An entry level accounting position usually requires a bachelor’s degree in accounting. Accounting is a specialized major requiring training in standard accounting procedures, tax regulations, laws, and regulations impacting recordkeeping and reporting requirements.
Typical courses include introductory, intermediate, and advanced accounting; cost accounting; nonprofit accounting; taxation; auditing; ethics; international accounting and financial reporting; preparation of financial statements; technology to learn best practices for using computerized accounting software; and business discipline courses including business law and economics.
Students planning on earning the Certified Public Accountant (CPA) designation after graduation will often attend one or more preparatory courses. A bachelor’s degree in accounting allows you to pursue other certifications including Certified Management Accountant, Chartered Financial Analyst, or Certified Internal Auditor. Your choice of specialization determines which electives you will take while working on your degree.
Jobs: Accountant and Auditor
There are four main areas of accounting: management accounting, public accounting, internal auditing, and government accounting. Licensed accountants also start their own businesses providing bookkeeping, accounting, financial, or investment planning services.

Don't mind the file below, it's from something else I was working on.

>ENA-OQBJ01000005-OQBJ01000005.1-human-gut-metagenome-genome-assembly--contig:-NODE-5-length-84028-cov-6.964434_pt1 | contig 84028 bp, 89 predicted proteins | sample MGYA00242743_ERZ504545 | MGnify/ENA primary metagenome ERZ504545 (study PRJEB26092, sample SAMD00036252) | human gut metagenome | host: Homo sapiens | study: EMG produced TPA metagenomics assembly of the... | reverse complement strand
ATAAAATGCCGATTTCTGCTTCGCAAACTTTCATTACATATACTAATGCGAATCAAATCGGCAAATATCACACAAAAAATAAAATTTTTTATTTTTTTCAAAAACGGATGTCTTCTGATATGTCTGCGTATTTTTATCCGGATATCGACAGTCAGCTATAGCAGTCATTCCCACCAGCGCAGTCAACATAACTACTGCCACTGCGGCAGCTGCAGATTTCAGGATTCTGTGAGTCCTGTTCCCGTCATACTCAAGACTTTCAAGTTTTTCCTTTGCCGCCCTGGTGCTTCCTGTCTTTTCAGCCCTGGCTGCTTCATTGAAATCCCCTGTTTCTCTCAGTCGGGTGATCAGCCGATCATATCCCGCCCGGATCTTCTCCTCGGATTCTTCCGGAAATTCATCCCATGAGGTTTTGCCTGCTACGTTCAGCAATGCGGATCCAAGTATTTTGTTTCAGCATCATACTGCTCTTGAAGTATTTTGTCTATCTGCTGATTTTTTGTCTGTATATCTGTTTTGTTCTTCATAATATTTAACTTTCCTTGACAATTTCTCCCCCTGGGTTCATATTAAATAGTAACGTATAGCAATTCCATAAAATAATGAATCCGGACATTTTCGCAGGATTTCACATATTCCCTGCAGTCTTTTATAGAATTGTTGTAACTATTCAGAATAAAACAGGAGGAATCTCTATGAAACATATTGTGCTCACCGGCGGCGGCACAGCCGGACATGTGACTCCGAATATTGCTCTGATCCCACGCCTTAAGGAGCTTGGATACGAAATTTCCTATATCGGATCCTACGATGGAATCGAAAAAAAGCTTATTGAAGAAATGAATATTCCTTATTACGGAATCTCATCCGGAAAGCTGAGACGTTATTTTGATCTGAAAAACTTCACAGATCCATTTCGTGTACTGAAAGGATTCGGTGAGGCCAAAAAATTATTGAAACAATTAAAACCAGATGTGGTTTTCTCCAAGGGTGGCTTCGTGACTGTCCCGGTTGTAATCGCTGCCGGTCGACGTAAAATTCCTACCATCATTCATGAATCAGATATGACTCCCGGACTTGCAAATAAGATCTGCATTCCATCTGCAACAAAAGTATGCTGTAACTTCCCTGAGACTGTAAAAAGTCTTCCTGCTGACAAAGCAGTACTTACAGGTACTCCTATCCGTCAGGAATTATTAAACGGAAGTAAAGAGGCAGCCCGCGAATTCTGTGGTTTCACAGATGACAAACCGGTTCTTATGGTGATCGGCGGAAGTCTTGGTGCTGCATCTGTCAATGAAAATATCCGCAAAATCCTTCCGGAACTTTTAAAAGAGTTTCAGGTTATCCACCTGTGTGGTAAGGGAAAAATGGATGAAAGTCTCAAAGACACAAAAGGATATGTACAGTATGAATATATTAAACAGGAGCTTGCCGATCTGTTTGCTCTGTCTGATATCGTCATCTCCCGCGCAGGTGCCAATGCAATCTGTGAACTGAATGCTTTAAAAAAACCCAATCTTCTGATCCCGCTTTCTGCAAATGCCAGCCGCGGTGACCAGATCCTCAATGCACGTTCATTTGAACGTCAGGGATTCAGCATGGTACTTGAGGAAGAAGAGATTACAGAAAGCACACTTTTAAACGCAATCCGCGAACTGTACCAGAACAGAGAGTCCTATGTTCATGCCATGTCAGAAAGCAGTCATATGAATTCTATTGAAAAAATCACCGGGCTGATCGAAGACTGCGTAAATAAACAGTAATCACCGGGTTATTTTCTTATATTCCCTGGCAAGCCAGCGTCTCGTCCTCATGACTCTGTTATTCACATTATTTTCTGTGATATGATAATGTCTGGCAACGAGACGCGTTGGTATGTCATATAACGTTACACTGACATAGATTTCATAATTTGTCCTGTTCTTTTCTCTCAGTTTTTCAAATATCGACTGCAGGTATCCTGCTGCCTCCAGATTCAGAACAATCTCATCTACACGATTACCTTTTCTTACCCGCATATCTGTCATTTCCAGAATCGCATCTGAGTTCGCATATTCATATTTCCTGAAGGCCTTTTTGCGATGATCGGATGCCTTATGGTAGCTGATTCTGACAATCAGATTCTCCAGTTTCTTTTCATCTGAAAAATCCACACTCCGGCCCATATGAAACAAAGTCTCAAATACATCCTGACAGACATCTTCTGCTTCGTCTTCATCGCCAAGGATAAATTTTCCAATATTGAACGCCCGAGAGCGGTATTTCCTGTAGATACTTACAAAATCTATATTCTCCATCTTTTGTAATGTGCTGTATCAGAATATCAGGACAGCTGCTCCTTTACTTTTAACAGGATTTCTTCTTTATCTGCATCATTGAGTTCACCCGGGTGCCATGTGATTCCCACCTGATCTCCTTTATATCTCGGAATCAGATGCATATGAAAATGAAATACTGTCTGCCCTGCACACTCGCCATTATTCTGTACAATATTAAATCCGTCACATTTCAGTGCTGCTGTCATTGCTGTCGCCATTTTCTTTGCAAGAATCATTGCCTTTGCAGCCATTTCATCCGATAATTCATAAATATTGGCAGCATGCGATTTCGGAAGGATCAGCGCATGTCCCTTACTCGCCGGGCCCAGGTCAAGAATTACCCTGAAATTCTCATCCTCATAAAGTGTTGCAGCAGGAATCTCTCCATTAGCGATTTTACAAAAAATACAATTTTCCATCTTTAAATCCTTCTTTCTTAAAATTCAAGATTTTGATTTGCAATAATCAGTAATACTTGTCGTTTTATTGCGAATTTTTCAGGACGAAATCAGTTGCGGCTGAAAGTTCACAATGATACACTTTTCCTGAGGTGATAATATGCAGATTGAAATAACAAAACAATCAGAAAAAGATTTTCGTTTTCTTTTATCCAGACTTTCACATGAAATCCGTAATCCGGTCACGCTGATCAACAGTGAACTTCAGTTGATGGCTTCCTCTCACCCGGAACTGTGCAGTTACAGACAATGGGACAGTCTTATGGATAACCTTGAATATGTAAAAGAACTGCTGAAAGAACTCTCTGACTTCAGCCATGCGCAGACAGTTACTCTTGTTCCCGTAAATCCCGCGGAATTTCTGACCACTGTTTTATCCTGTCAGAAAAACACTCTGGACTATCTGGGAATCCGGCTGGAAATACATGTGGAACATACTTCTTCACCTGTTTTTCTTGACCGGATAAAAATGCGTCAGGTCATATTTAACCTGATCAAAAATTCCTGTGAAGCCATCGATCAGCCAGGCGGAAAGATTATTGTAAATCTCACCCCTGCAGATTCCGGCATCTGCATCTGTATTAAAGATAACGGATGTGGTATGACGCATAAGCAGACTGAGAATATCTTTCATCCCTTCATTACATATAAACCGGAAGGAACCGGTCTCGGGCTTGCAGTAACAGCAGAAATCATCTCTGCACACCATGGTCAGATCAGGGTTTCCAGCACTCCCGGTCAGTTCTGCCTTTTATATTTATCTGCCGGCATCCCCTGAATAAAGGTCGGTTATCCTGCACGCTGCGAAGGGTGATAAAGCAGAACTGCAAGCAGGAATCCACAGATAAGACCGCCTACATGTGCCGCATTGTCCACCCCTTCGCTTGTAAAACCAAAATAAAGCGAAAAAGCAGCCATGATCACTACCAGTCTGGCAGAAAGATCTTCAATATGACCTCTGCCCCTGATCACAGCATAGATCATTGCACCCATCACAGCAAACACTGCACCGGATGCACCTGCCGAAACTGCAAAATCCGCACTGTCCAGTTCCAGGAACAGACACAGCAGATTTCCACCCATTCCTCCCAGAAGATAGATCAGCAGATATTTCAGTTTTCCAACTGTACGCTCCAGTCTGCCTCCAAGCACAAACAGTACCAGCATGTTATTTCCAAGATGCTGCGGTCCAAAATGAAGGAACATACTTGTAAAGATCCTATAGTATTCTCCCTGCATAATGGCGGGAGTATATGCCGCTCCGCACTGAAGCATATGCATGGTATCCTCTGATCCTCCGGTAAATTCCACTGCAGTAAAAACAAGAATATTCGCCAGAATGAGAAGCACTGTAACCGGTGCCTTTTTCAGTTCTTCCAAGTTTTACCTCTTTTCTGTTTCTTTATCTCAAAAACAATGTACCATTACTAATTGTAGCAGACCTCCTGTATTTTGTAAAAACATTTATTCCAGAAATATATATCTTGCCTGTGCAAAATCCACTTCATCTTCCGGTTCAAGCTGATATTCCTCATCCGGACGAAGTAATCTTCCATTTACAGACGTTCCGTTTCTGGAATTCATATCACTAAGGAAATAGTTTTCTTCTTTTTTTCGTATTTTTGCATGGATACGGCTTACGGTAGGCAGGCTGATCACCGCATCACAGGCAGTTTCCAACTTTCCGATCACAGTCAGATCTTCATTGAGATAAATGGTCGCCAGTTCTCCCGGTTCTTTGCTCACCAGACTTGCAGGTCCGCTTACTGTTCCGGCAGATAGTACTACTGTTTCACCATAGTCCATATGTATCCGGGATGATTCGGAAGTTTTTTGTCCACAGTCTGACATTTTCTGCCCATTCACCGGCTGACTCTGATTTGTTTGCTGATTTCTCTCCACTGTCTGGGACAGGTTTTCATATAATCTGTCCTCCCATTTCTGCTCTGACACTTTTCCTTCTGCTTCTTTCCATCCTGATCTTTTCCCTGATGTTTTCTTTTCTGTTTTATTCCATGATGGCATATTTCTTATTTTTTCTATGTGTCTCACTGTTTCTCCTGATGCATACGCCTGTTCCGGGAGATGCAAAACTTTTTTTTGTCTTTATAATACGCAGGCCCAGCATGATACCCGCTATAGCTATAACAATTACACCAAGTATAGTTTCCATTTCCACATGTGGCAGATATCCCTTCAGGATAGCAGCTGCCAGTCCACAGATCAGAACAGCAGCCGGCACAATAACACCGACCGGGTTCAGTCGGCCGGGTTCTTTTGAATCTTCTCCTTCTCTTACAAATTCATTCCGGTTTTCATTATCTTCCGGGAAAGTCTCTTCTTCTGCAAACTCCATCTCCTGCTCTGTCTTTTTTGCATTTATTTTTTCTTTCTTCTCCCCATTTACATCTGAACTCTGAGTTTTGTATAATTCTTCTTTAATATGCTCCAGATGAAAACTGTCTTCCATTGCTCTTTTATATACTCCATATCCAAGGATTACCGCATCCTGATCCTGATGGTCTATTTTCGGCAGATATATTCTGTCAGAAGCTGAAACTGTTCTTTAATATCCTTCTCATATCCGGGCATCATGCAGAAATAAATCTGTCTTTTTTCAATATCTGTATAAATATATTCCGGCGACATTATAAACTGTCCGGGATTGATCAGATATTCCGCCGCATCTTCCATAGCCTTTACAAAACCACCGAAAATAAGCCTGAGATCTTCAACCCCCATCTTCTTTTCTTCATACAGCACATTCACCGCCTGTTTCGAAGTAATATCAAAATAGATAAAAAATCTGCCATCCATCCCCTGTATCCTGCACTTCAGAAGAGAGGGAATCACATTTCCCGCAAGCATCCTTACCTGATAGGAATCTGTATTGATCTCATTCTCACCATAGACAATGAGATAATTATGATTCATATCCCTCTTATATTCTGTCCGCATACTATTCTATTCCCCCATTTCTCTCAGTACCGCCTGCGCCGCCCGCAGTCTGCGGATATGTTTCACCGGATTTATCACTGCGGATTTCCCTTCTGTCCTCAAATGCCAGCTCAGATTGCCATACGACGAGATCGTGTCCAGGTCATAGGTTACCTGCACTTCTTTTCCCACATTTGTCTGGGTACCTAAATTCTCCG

The specific job title will depend on the duties. For example, you may have the title of Forensic Accountant, Cost Accountant, Corporate Accountant, Financial Advisor, Tax Accountant, or Internal Auditor. Accountants maintain financial records including revenue documentation and expense receipts, make entries in accounting systems, prepare financial statements and budgets, advise management on financial matters, audit accounts and records, prepare tax statements, process payroll, and manage healthcare benefits.
Though accountants usually work in an office environment, they are increasingly working from home using computer access to office records. Auditors must visit client sites to inspect records so they are often working in the field.